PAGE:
Halloween

October 30, 2010

Growing up in Christianity, we’ve always had an uneasy relationship with Halloween. Our family never took the extreme position of declaring it totally off limits and “the devil’s holiday.” We typically handed out tracts and candy to kids who came by. On the other hand, my parents felt that “trick-or-treating” was something they’d rather not have us do. I think we did it a few years and then we stopped.

Some of our friends did it and we didn’t consider them carnal, Jesus-indifferent heathens. We just didn’t do it and honestly I don’t sit here wishing I had the chance to dress up like some character and go out and collect candy.

The truth is that Halloween has an interesting beginning that likely has little resemblance to the holiday today. I have to admit that I’m very uncomfortable with the death and goulish side of it. I think it does provide the world to do what it secretly enjoys doing the rest of the year: worship Satan.

I also have noticed that Halloween has become increasingly sexualized, with the costumes taking on an increasingly dark, sexual death sort of tone. It troubles me that we’re marketing this to kids. But this is the result of an increasingly sexualized culture.

That being said, not all of Halloween is evil. The candy, the visiting neighbors, the fun of dressing up. So what should Christians do? The Bible doesn’t give us a black-and-white guide for Halloween.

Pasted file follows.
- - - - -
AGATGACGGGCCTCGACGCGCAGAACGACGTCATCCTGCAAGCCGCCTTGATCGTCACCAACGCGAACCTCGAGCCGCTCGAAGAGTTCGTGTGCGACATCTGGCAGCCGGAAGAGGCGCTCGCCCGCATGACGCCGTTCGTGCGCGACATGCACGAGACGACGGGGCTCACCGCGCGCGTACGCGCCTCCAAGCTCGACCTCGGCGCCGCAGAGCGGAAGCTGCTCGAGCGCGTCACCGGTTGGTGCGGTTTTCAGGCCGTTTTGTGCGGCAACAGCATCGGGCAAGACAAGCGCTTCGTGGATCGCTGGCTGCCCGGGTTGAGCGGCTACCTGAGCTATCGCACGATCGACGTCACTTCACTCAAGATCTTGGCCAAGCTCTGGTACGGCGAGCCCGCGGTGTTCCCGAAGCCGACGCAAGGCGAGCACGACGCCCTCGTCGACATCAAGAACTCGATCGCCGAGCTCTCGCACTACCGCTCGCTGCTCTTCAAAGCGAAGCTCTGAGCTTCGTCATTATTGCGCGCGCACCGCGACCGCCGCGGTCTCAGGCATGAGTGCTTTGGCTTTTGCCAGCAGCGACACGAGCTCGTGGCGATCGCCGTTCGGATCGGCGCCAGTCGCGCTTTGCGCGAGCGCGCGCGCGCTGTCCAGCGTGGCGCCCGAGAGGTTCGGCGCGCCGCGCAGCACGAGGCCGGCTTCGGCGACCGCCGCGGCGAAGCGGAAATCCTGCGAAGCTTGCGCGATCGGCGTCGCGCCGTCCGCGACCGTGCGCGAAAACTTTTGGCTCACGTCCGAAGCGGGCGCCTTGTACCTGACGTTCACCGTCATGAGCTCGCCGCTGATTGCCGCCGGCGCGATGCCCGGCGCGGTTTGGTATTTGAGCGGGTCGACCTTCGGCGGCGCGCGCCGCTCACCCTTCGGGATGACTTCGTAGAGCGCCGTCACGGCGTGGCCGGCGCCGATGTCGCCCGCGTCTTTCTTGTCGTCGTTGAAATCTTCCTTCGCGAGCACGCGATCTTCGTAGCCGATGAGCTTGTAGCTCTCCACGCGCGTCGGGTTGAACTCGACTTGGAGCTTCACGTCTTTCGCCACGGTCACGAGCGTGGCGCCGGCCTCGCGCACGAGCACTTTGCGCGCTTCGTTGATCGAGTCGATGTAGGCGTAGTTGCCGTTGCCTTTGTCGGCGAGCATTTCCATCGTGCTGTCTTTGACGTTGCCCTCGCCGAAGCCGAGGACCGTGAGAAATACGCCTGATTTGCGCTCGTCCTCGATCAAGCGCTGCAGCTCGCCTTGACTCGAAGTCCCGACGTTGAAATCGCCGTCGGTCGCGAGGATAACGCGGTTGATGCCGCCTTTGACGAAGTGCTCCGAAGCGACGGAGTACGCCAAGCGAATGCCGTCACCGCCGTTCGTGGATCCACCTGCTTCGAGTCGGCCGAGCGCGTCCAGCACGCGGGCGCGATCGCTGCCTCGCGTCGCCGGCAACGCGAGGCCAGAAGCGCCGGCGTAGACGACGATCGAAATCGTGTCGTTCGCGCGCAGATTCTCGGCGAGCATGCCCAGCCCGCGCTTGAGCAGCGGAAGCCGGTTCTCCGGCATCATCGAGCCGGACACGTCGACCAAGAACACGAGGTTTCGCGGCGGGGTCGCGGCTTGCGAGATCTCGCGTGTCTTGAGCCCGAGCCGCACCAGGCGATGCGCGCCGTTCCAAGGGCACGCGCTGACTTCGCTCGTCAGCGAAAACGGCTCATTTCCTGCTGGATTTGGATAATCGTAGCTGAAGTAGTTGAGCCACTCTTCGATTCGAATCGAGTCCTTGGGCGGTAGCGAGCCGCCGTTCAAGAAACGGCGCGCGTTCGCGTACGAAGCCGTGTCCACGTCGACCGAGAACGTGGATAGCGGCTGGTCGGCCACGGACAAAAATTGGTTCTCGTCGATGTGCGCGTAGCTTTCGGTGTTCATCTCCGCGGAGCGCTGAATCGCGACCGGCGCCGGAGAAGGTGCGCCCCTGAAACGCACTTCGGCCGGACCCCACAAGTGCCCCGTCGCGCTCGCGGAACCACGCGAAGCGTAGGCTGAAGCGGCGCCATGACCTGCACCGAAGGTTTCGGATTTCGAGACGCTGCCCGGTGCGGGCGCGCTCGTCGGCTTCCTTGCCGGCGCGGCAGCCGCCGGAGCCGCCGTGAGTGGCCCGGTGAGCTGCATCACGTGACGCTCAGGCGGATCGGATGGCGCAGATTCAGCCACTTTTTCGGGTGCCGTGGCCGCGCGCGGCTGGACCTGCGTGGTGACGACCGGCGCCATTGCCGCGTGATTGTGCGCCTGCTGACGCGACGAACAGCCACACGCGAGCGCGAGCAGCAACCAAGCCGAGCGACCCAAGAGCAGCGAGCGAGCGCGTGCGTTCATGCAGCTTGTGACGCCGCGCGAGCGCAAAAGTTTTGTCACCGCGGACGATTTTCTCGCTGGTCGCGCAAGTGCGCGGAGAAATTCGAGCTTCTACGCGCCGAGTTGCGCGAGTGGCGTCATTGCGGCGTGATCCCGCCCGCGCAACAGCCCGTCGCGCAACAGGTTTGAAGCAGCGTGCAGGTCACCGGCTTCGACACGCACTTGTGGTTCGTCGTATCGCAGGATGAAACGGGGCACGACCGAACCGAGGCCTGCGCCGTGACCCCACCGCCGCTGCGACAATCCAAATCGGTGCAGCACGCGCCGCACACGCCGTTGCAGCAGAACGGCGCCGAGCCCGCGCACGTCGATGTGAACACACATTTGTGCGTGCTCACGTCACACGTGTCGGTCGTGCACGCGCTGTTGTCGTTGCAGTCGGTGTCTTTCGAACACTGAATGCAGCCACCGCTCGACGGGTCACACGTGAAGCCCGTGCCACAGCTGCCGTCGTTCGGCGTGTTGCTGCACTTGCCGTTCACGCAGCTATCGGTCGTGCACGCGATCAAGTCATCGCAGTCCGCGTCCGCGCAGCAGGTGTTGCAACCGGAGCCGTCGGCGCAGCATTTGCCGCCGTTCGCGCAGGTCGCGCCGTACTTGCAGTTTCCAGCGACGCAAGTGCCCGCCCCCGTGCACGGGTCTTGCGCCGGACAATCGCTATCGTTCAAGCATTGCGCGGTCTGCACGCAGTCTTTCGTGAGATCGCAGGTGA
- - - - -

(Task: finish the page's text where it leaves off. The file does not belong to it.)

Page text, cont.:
But the Bible give us broad guidelines for life. I think we should approach these holidays with balance. Perhaps we shouldn’t go all out to celebrate Halloween. We definitely should steer clear of the death and darkness and evil. And we should keep ourselves from the over-sexualized images.

On the other hand, I don’t think we should be known as the anti-Halloween people. Because to those who don’t know Jesus, we simply become the anti-fun people.  I think there is an articulate way to be difference from the world in a way that makes a difference without poking lost and searching souls in the eye.

It’s similar to our response at Christmas. Some well-meaning Christians so loudly oppose Santa Claus, they come off as the Grinch who stole Christmas, erasing any opportunity to show forth the real meaning of the season: the incarnation of the Son of God into the world to save sin. I also get annoyed by Christians who whine that someone is “stealing Christmas” because Walmart doesn’t play some lame country version of Silent Night. How about we shaer Christ with the lady at Walmart? How about we be the one person who smiles and doesn’t throw returns in her face?

Regarding Halloween, we should seek ways to redeem this holiday for Christ. Many churches have Harvest Fests, where they invite the neighborhood. Others use the opportunity to hand out literature about the gospel in creative contexts. Some have haunted houses with biblical themes to introduce their community to Christ.

I think all are positive approaches. Better than a defensive crouch. Because at the end of the day, even if this is Satan’s holiday, we know that he’d better enjoy it.

Because ultimately it is the sovereign God of Heaven who is in charge. And He is not surprised, perplexed, or worried about Halloween.